Self-driving cars are an obvious candidate. In the US in 2018, a pedestrian was killed by such a vehicle during concept testing, when the system failed to identify ‘the object’ as a pedestrian. Despite the chair of the US National Transportation Safety Board stating that the collision was ‘the last link of a long chain of actions and decisions made by an organization that unfortunately did not make safety the top priority’, prosecutors found ‘no basis for criminal liability’ for the company. Instead, the back-up driver was charged for failing to monitor the road and the operation of the automated driving system. This role is unlikely to exist indefinitely, and the law will then have to grapple with questions of liability.
The growing use of algorithms to make important decisions is also beginning to shape the development of cyber law. In 2019, for example, New York State regulators announced an investigation into the algorithm used by Apple to determine the credit limits for users of its credit card, following complaints of sex bias. More recently, the UK’s examinations and qualifications regulator used an algorithm to grade students unable to take their exams in 2020 due to the coronavirus pandemic and this has led to legal challenges. Problems unpicking an algorithmic outcome — that is, determining whether and to what extent a questionable decision resulted from the set of input data selected, the predictors or risk-scoring systems employed, or unrecognised bias among the system’s designers or developers— can make it difficult to establish if the decision was in fact ‘wrong’ and who was responsible if so.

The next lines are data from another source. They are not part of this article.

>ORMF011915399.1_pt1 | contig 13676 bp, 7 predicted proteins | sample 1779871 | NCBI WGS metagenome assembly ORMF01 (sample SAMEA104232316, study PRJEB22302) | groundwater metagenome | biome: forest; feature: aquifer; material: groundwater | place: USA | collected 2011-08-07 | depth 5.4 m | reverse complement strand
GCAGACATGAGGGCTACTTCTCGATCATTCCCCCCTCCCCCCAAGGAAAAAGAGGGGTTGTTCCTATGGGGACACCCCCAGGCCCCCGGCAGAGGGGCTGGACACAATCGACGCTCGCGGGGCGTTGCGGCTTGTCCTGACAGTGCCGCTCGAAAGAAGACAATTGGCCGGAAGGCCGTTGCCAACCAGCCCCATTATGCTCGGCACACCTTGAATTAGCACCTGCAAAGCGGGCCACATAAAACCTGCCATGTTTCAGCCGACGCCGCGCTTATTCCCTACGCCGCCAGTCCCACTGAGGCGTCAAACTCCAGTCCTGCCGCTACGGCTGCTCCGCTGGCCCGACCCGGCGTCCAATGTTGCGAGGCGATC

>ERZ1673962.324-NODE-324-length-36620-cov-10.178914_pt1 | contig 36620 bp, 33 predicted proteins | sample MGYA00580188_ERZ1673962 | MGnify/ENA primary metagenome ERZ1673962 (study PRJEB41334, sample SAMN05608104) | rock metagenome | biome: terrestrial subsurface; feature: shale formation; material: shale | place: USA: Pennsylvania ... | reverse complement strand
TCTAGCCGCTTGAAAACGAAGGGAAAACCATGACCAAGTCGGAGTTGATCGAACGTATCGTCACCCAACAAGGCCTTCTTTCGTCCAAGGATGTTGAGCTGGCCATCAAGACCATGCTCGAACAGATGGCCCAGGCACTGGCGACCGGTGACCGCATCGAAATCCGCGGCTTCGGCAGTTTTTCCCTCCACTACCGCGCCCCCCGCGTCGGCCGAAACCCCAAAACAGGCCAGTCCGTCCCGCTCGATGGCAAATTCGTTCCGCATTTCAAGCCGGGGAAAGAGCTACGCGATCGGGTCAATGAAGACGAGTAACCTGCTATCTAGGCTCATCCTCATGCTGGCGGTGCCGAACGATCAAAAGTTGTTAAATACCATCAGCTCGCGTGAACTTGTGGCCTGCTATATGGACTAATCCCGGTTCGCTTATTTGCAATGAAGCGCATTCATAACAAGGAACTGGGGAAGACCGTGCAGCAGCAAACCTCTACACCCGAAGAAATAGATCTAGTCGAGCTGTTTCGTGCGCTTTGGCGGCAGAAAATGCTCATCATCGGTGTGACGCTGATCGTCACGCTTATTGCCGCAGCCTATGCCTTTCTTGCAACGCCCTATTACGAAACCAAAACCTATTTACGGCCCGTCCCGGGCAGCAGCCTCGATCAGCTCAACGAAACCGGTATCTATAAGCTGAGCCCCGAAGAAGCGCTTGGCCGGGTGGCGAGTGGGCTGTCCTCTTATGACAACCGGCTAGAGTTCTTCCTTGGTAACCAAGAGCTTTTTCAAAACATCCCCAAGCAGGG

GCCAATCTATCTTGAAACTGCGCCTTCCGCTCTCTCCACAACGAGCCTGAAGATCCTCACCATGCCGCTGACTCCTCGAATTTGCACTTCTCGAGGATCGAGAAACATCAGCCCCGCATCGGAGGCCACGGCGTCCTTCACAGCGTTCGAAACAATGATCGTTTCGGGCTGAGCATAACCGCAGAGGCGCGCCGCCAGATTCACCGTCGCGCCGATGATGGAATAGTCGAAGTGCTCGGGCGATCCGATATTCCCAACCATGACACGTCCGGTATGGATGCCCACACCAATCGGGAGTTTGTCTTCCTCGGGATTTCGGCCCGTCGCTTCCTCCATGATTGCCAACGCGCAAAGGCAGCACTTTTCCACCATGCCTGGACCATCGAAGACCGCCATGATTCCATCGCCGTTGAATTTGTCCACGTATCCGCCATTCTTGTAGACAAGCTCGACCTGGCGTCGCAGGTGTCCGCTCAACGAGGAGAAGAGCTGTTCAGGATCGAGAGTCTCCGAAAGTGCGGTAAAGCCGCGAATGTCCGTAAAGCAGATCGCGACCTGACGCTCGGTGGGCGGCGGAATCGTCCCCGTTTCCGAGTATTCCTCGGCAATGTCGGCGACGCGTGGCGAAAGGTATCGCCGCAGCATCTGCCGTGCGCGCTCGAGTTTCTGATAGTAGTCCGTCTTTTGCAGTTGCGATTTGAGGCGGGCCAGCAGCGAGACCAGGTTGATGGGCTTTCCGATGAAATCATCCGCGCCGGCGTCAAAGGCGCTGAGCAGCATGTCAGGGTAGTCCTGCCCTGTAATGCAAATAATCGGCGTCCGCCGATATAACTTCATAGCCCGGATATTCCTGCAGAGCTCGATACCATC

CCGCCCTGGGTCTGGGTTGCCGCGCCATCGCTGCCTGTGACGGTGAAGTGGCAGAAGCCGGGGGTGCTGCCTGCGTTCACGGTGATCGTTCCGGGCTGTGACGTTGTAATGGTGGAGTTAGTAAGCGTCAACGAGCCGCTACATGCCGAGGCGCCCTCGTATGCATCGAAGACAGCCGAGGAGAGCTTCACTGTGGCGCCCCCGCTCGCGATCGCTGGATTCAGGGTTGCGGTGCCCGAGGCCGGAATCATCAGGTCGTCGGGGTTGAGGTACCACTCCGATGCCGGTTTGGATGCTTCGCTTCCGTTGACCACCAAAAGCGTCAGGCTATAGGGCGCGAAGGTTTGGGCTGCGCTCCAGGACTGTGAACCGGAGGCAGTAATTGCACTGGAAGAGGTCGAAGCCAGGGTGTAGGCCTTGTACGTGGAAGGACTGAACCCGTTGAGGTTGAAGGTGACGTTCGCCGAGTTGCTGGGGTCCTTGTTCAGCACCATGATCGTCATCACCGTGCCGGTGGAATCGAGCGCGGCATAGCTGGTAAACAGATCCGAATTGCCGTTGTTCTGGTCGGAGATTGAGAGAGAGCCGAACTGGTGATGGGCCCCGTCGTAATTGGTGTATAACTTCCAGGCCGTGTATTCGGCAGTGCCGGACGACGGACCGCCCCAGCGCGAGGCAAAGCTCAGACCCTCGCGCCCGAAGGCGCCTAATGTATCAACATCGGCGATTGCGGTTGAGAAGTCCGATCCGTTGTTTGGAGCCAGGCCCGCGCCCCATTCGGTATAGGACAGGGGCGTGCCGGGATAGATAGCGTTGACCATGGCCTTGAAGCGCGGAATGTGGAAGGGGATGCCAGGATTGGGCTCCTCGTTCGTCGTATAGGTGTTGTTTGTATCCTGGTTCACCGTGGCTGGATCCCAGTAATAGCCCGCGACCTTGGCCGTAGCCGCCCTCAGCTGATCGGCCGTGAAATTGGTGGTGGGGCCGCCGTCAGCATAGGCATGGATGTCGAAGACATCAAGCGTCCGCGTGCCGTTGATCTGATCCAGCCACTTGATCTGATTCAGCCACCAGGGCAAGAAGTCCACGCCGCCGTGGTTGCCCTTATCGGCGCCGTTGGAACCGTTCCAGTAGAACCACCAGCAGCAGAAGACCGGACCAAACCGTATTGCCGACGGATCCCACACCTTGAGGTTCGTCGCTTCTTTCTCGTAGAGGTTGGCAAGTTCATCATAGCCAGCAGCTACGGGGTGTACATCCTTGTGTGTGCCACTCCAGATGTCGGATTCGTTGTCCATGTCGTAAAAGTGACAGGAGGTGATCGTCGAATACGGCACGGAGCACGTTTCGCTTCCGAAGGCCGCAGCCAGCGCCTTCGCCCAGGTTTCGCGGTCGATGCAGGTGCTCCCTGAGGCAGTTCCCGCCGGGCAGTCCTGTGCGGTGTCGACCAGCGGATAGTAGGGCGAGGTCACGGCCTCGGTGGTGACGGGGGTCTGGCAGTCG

Increased use of facial recognition technologies in public fora may also require the development of specialised cyber laws. As the Court of Appeal noted last year in its judgment for R (Bridges) v The Chief Constable of South Wales Police  EWCA Civ 1058,  All ER (D) 26 (Aug) software can sometimes have an inbuilt bias and this needs to be tested for. However, the computational models underpinning such technologies are becoming increasingly opaque and do not easily lend themselves to explanation, potentially making them inscrutable. New approaches to apportioning liability may therefore be needed.
Indeed, ‘black box’ artificial intelligence technology is raising challenges more generally. In any system, problems can arise at the hardware, software and/or end-user stage in the development chain. However, as the reasons for technology reaching a given decision or responding in a particular way become more difficult to discern, establishing accountability may prove impossible applying first principles.
Smart contracts may also require us to rethink long-established contract law principles and to adopt specialised forms of them for matters within the cyber law frame. If a bot concludes a contract, for example, is an intention to create legal relations present? For that matter, does the bot have legal personality, and can the contract terms even be discerned? We are on the cusp of these sorts of contracts being made autonomously, and the law will need to answer these and related questions of contract enforceability soon.
As our answer to the question of ‘what is cyber law?’ recognises that cyber law is, in part, a waiting room for new laws and principles that will be needed to meet future legal challenges, we must accept that, to a certain extent, Easterbrook is right: efforts to collect the strands of law that deal with matters of cyberspace may be shallow and may miss unifying principles. However, this does not mean that the ‘law of cyberspace’ does not exist. Numerous laws already expressly attend to the cyber challenges that society faces, and the body of cyber legislation and case law is being added to all the time. Besides, it is impossible in any field of law to state that the law is complete or unified. One only needs to look at Campbell v Mirror Group Newspapers Ltd  UKHL 22,  All ER (D) 67 (May) to see that tort law is anything but settled.